Stanley was one of the first people that I met came out here. He was about 16, we used to work at McDonald's together. I used to take all the little teenagers with me everywhere, making sure that they got to work. That's how I became really best friends with Stanley. I moved him in with me to make sure that he stayed on a good path. And he did.
2:06 a.m., I got a text.
“I love you Mom.”
And I was like, what is this boy doing?
Then, the phone rang. It was him.
“Call the police.”
So I'm on my work phone calling the dispatcher.
“Mom, tell them to hurry up, I'm in the bathroom. He's coming.”
I feel stupid, I really do, because I said, “Get off the phone so he won't hear you. Text me.”
So he got off the phone.
My mom always told me, “If you ever have an opportunity to praise, worship, and ask God for forgiveness before you pass away, then do so.”
All I could think of were my kids and how young they are.
God not now. And if it is now, please forgive me of all sins and watch over my kids and family.
“Hey, how you doing, Anthony?”
We hugged, I gave him a kiss.
“Hope you enjoy your night and have a good night.”
I went to the bathroom. Within minutes, I started hearing all those gunshots.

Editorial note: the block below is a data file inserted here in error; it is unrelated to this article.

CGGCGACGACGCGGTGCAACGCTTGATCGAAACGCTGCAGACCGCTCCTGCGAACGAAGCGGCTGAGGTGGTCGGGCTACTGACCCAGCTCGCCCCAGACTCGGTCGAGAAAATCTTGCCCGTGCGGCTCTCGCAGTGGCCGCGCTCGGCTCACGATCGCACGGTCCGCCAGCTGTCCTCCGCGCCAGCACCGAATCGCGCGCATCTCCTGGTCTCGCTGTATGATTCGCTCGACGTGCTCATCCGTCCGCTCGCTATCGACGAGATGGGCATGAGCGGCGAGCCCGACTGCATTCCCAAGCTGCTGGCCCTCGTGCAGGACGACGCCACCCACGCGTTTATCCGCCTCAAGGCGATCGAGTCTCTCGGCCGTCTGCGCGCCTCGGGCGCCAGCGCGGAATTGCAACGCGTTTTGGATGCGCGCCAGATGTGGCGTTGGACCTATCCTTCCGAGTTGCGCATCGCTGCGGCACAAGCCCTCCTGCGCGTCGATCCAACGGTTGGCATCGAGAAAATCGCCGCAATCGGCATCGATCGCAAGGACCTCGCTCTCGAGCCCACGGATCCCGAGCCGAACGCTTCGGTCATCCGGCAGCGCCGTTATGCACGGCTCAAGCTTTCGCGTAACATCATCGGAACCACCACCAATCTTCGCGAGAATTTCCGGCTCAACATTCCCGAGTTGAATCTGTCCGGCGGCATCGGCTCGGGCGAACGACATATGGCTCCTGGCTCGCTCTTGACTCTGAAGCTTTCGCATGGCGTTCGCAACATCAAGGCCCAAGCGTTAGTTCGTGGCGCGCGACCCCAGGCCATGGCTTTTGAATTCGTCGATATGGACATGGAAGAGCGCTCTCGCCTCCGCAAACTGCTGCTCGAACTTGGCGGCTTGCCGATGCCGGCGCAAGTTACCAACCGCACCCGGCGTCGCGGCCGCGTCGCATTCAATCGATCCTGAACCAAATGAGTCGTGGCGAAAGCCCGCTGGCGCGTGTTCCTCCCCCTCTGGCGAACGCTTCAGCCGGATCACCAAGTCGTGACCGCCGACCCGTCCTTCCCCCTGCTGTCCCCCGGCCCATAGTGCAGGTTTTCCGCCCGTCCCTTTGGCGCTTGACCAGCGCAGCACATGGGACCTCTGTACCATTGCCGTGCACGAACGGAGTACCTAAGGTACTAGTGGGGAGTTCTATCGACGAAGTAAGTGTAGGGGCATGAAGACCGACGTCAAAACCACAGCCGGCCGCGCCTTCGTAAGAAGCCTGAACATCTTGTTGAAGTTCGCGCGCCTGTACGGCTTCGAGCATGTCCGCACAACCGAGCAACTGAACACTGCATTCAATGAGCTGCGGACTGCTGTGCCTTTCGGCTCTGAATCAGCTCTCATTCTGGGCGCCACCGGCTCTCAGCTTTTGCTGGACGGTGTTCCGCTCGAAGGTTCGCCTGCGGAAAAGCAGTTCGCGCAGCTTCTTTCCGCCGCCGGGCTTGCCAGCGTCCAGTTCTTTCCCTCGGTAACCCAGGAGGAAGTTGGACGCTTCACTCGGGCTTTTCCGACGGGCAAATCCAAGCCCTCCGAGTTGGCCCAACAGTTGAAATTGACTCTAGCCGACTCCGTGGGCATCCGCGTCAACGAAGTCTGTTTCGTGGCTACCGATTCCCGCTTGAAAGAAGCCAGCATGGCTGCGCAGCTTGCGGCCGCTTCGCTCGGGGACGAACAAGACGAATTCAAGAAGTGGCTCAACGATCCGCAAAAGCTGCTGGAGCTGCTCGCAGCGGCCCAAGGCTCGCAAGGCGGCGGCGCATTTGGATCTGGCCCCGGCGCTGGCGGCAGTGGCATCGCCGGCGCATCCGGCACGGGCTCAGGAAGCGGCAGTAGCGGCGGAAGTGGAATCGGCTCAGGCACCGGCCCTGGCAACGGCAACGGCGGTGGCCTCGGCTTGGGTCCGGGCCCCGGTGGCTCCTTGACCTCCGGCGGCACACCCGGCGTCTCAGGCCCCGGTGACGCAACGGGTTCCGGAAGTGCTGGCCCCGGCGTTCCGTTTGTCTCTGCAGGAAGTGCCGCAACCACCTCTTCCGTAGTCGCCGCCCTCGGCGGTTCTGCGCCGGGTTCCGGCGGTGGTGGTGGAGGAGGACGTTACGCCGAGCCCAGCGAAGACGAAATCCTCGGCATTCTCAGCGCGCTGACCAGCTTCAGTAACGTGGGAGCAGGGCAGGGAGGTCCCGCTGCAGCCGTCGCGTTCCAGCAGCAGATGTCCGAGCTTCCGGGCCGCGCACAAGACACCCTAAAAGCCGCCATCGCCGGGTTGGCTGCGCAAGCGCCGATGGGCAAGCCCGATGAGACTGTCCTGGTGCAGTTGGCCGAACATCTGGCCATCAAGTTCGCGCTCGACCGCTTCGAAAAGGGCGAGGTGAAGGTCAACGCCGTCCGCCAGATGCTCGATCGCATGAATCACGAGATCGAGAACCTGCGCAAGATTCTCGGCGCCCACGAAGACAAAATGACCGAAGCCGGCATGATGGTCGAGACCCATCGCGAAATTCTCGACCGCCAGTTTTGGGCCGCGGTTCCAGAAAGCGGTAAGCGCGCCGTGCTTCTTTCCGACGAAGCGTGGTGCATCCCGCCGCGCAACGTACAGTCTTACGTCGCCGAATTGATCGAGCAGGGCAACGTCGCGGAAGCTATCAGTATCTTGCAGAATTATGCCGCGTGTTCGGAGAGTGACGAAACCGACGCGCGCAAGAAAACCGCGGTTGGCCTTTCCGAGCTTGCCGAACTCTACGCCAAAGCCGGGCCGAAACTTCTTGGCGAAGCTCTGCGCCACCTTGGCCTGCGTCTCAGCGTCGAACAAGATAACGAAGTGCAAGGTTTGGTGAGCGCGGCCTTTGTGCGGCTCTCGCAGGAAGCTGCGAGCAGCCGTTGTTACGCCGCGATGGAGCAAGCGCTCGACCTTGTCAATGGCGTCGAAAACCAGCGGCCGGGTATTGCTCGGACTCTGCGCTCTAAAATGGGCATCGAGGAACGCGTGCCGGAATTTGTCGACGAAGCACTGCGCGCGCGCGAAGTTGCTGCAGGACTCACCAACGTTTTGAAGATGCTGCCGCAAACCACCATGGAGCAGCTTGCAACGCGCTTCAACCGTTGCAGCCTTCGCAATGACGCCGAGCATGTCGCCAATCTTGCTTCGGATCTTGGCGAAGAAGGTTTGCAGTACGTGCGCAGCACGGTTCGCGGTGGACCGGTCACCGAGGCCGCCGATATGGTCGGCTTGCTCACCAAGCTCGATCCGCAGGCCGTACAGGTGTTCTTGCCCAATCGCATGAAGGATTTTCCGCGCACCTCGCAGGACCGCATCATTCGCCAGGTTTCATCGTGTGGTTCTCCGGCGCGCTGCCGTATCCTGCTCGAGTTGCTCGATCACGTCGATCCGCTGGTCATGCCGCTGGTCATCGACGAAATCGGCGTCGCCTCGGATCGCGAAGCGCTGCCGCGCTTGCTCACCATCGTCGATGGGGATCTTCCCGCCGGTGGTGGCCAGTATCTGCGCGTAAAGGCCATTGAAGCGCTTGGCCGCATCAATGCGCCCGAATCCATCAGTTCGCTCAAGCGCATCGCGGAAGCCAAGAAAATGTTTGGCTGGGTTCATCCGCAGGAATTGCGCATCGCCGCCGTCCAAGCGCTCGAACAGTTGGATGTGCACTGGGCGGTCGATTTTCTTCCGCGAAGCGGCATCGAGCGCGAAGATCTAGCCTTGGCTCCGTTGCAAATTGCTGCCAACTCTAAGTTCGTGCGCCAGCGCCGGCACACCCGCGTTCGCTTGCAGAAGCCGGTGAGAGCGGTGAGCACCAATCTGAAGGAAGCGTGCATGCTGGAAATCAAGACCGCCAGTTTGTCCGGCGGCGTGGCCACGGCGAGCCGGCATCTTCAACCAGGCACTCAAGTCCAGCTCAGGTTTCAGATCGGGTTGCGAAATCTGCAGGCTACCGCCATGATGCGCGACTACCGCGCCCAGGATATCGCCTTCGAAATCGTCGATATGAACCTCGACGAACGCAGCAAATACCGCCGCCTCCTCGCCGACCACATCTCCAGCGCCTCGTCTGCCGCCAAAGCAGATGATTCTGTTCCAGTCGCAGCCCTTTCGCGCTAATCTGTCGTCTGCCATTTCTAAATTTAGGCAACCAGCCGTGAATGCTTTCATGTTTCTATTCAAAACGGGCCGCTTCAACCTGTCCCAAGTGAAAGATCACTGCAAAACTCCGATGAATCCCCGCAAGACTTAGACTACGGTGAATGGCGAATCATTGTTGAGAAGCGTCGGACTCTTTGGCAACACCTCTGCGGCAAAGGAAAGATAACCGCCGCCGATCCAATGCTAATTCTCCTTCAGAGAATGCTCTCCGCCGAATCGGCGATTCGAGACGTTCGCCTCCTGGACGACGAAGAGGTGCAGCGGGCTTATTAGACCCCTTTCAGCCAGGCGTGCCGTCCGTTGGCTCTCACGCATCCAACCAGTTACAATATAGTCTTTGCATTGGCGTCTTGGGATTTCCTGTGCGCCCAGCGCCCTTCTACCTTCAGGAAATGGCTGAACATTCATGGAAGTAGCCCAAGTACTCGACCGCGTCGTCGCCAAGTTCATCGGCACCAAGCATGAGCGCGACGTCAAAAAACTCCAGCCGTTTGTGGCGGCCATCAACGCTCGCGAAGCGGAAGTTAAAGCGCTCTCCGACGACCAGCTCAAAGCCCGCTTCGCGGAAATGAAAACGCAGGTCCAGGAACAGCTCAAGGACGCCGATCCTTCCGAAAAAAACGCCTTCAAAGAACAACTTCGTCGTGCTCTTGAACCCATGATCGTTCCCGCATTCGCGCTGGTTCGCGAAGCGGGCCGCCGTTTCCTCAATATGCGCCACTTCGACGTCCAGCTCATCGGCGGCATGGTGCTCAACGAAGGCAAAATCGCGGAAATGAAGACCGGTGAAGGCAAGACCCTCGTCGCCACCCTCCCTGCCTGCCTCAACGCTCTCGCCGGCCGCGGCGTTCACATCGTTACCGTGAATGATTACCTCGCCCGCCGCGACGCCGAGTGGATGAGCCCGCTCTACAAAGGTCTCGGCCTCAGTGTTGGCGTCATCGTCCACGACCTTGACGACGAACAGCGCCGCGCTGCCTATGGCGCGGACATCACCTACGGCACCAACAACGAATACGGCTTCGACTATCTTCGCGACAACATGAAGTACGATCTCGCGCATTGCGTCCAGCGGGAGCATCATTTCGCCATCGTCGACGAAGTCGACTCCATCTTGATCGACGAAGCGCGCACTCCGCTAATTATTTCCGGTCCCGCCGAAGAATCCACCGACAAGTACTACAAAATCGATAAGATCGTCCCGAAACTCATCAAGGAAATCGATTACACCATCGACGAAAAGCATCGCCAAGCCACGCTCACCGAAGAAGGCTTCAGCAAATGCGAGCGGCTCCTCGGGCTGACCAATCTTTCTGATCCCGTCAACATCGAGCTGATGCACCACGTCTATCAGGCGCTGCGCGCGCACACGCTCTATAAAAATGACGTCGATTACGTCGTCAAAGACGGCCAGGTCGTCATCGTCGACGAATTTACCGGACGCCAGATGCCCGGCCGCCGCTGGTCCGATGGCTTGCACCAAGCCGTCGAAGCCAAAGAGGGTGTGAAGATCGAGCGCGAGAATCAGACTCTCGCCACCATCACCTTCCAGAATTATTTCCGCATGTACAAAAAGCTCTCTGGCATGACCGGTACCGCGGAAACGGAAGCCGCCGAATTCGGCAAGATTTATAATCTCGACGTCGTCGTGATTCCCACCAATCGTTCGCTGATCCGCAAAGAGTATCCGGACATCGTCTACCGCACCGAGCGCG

I said hello, but I didn't get a chance to say goodbye.
That's what gets me.
I was in a coma for three weeks.
On July 3rd, I woke up. The first person I saw was my mother. She was right there next to me because my mother never left my side. I remember seeing her and she started crying.
That was the first thing I asked. She didn't say anything. She just stood quiet.
That night she was joking with us and she said, “I’m going to change my clothes. I’ve got a bad feeling something might happen.” Me and my brother went out so she said, “I love you guys so much.”
My mom never says it like that so I thought it was weird.
I'll think of all of them (victims) and how we used to see them every week. And now they're not here. I still had their credit cards in my cup. You know, next to my computer at work. That was a thing for me.
I don't know why.
I thought it was so weird that they're no longer here and their credit cards are still by my little computer.
I don't know why.
We were friends since the seventh grade.
We used to write our initials on everything. JAM.
Josean. Amanda. Mercedes.